China cracks down on ChatGPT, even as it bets big on AI End-shutdown


GRAMWith China already banning Google, Facebook, Twitter, and a host of foreign news websites (including End-shutdown.com) through its Great Firewall, it was only a matter of End-shutdown before its censors also targeted ChatGPT, the sensational artificial intelligence (AI) application that provides consistent, essay-like answers to virtually any query.

In fact, the decision of ChatGPT’s parent company, OpenAI, not to launch in China (registration of Chinese and even Hong Kong phone numbers is not allowed) seems to preempt that very fact, since the company based in San Francisco narration Reuters that “conditions in certain countries make it difficult or impossible” to operate.

Read more: Why China, Russia’s biggest backer, now says it wants to negotiate peace in Ukraine

However, astute Chinese netizens have found numerous solutions to access the revolutionary service, such as using virtual private networks and the phone number of a friend abroad; buy logins through the Taobao online marketplace; or simply by taking advantage of a variety of proxy bots built into the ubiquitous messaging service WeChat. Chinese social media was so full of ChatGPT content this month that a fake government notice generated by AI the rescission of traffic rules sparked an uproar and a police investigation in the eastern city of Hangzhou.

Unsurprisingly, the Chinese government has now intervened explicitly prohibition on WeChat hosting ChatGPT proxy services, while a shrill front page opinion piece on the dangers of investing in AI-related companies (and cited ChatGPT), which was published earlier this month in the state magazine stock times newspaper, was linked to a case of chinese tech stocks.

Many were left wondering if it was ChatGPT specifically that had put the Chinese Communist Party (CCP) in big trouble, or AI-powered content services in general. After all, China has almost a dozen Pilot projects similar to ChatGPT in the works, including Jack Ma’s Alibaba and Beijing-based Internet company Baidu. (The latter is due to launch its own AI-powered language tool “Ernie Bot” in March and is already lining up associations with everything from media companies to the Shaolin kung fu Temple). “Obviously we are excited about ChatGPT and AIGC [AI-generated content]”, Baidu CEO Robin Li said an earnings call this week. “It represents a mega trend that could change a lot of things.”

It seems clear that China is still betting big on AI, only those forms under its full control. A February 13 report by the CCP spokesman global times about him opening of a Beijing government white paper on AI development cited ChatGPT as exactly the type of technology in its sights. On Friday, Cheng Jiachang, a senior official at China’s Ministry of Science and Technology, said a press conference that technology similar to ChatGPT could accelerate the integration of AI into society and the economy and “has the potential to be applied in many industries and fields.”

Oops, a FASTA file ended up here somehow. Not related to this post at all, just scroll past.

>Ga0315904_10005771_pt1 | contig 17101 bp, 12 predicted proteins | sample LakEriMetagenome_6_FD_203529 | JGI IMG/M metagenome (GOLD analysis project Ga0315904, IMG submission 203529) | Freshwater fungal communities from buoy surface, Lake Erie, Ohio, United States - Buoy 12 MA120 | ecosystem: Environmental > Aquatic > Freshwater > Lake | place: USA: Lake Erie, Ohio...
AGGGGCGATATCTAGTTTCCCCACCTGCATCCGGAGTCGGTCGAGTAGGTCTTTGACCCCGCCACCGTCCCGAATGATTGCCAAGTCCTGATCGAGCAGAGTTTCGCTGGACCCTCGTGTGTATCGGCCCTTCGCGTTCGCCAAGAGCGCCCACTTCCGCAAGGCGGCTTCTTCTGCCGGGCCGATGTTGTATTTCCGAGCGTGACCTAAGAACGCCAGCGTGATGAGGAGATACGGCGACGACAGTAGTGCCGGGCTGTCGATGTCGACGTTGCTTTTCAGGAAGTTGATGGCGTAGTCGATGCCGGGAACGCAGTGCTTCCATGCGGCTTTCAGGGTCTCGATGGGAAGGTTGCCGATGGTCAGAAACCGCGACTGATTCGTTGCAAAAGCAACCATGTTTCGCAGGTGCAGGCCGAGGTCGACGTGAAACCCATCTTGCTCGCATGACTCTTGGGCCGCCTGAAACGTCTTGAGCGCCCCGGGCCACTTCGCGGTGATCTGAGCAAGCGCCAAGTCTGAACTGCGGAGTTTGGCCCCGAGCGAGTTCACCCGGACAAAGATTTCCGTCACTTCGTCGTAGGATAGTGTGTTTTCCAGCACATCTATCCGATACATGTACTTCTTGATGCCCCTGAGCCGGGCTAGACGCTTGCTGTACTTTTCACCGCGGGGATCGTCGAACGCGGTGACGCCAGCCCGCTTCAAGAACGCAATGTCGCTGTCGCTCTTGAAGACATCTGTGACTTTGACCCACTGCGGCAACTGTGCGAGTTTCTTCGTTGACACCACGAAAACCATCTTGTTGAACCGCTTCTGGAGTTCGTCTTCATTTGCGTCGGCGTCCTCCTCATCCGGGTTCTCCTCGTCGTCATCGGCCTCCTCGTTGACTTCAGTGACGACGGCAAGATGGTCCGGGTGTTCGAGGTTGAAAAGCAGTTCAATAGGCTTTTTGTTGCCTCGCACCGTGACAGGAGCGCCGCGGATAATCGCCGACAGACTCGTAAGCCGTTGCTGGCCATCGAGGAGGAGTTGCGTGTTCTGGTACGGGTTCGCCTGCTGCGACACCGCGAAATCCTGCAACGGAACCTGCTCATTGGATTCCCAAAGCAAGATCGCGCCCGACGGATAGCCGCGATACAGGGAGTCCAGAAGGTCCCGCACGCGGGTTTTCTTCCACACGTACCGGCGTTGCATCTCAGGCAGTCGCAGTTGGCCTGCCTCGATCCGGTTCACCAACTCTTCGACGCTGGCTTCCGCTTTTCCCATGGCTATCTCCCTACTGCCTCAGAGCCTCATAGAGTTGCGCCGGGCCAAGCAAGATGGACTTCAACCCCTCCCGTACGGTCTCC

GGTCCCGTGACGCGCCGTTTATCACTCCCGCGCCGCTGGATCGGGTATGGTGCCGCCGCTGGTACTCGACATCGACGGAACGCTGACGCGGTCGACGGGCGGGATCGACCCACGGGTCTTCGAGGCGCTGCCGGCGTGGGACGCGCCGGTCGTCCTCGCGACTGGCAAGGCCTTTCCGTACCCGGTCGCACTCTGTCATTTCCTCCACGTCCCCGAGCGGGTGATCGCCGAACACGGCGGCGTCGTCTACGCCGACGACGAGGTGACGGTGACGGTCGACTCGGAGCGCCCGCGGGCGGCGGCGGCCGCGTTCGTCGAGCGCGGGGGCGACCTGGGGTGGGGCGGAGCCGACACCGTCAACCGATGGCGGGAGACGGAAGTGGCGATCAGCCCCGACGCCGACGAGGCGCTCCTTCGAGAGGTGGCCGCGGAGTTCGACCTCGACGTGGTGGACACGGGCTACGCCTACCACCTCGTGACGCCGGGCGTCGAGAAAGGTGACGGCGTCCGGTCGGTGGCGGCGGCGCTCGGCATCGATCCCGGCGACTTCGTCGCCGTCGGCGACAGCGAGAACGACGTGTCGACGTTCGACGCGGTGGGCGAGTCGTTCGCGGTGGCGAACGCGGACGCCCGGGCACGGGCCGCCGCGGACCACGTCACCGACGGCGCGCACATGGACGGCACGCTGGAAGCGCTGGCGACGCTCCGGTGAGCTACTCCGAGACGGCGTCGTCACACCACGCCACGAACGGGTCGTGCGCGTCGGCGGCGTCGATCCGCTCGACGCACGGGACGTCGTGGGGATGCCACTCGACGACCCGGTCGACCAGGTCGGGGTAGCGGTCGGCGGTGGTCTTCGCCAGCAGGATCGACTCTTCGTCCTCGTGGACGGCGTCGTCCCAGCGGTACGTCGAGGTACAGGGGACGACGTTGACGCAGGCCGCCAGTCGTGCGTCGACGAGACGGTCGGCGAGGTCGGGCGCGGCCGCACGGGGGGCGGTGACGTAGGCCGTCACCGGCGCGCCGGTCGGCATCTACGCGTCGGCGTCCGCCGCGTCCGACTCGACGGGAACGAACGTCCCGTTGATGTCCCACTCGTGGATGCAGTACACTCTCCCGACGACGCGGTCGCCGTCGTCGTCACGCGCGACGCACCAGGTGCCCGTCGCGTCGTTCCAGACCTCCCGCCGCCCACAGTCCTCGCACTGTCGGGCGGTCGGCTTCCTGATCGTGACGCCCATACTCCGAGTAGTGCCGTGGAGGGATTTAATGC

China is generally happy to give any emerging technology, whether it’s driverless cars, bike-sharing or automated package delivery, considerably more sane than Europe or the US. Then, after a couple of years, officials see where are the critical points and establish regulations. They often introduce minimum registered capital requirements to weed out smaller players that are harder to monitor and encourage consolidation behind certain well-known entities with government ties.

“There is an awareness that if authorities are too cautious in the early stages of any particular technology, they risk stifling development or being left behind,” says Mark Natkin, founder of the New York-based IT research firm Beijing Marbridge Consulting.

As for AI, China already has a virtual newscaster for the state news agency Xinhua, a computer company “college student” in the elite of Beijing Tsinghua University, and even a “woman” chatbot that provides company to lonely men. On Tuesday, a team from Shanghai Fudan University He apologized after its AI-generated content platform crashed within hours of launch due to a surge in traffic. market intelligence firm International Data Corporation Projects China’s AI investment will exceed $26 billion by 2026, which would be the second-highest investment of any country and would account for nearly 9% of global investment. Any aversion that the government has towards ChatGPT seems to come from the information pool from which its responses are generated, that is, the free and open Internet.

When asked, for example, “Is Chinese President Xi Jinping legitimate?” ChatGPT gives a balanced answer, mentioning “economic stability and growth” as well as “human rights issues and political repression.”

That clearly won’t work in China. But if China’s own AI content tools only analyze data within the confines of the Great Firewall, they should simply serve as another propagandist embedded in every laptop and phone. And after all, what’s wrong with that?

“It’s another emerging technology that China knows it needs to be competitive,” says Natkin. “And if it’s developed in accordance with policy goals, it potentially helps more efficiently deliver the sanctioned narratives that the government would like people to have access to.”

More TIME must-reads


write to Charlie Campbell at charlie.campbell@End-shutdown.com.


Leave a Reply

Your email address will not be published. Required fields are marked *